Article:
Beyond the obvious weight loss and cardiovascular benefits of regular fitness, here are a few bonus consequences of working on your body:
- Your skin improves. If vanity is your top goal for getting in shape, I’ve got good news: Regular exercise, particularly when coupled with a healthy diet, does wonders to your hue. If you’re white and pasty like me, your skin starts glowing the longer you work out. It looks healthy, full of color, slightly tan. The reason: “Exercise enhances blood flow to skin,” says Dr. David Katz. Plus, sweating works as a natural cleaning agent, unclogging pores and removing oil and dirt for fewer zits. My skin has never looked healthier. What a pleasant surprise. Continue reading…
Like many of you, I go through food phases. Here’s what I’m particularly keen on eating, making, and cooking right now: Continue reading…
If there’s one certainty I’ve observed in life, it is this: Rather than just eating more produce, less meat, and smaller portions of food, humans will vilify something in an effort to simplify complex food choices. Instead of accepting a “moderation in all things” approach to life — which limits superiority complexes and indulgence — they insist on inventing artificial food guidelines to live by.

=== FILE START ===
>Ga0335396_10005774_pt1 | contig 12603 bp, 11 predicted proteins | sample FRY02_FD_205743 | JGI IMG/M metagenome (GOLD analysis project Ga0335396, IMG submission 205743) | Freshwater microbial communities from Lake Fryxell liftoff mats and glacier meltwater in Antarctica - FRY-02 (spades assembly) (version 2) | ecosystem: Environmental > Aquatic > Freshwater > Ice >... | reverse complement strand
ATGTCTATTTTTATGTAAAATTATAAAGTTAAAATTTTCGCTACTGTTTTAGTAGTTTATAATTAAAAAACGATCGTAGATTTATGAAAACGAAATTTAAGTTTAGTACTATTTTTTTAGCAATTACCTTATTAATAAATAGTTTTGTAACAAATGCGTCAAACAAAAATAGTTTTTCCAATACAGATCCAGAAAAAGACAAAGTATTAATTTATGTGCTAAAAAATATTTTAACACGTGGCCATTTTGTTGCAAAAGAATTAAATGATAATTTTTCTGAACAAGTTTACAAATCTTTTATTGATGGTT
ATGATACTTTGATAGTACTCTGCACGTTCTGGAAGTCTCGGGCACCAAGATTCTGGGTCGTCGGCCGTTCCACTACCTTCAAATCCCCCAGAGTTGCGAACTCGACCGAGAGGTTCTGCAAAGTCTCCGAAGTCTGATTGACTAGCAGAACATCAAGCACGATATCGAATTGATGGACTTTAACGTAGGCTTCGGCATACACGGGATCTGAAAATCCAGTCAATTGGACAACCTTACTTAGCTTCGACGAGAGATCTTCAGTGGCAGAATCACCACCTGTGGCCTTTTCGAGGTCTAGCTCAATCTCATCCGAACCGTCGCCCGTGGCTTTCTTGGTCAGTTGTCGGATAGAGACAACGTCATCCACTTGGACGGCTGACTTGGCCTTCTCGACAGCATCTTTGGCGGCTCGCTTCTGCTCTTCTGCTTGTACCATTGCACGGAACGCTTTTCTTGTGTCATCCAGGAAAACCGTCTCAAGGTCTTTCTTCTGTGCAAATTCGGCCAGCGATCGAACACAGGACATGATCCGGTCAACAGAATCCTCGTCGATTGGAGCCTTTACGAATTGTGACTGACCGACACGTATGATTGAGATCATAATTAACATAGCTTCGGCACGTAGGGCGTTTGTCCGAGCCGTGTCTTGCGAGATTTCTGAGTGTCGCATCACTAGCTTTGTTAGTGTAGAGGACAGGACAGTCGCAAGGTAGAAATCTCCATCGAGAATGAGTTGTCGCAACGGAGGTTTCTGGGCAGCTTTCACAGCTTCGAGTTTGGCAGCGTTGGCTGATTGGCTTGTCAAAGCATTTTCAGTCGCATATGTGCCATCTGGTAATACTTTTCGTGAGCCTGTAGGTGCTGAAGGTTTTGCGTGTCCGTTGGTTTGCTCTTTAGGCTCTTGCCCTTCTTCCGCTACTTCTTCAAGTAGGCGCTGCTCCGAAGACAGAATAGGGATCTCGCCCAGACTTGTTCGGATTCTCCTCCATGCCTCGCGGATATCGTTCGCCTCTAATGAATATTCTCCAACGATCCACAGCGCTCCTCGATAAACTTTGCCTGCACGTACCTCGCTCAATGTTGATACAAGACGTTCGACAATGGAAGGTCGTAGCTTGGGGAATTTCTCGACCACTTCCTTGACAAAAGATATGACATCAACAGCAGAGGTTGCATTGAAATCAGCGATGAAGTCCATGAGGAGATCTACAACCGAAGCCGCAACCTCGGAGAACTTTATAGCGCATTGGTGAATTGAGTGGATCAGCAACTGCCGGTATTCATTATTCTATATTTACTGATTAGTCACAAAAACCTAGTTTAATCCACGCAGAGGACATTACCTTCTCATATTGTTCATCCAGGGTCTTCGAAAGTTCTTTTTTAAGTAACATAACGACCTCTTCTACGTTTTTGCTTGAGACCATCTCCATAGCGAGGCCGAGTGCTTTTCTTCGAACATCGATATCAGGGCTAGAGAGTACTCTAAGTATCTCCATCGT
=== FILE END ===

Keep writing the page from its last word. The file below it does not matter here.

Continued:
For example: In the ’80s, butter and natual sugar was bad, so Americans (at least) ate lots of margarine and artificial sweeteners. But those turned out to be worse, so now butter and sugar are back on the menu. In the ’90s, it was the low-fat diet, which in many ways still influences our culture, although not to the extent the diet did in its hey day. In the 2000s, it was low-carbs: Atkin’s diet, South Beach, and other variations. Nowadays, popular grains like wheat bread, oats, and barley are suddenly the enemy. Even though we’ve been eating gluten for thousands of years, it’s just as bad for us as other fad diets. Which is to say it’s not.
Hey, you. Yeah, you—the one reading this. The one that says ignorant things like “I’ll sleep when I’m dead,” “I’m busier than you,” or “I only require 3-4 hours of sleep.”
This research by Harvard obviously doesn’t apply to you, because you’re the exception in life. You’re superhuman.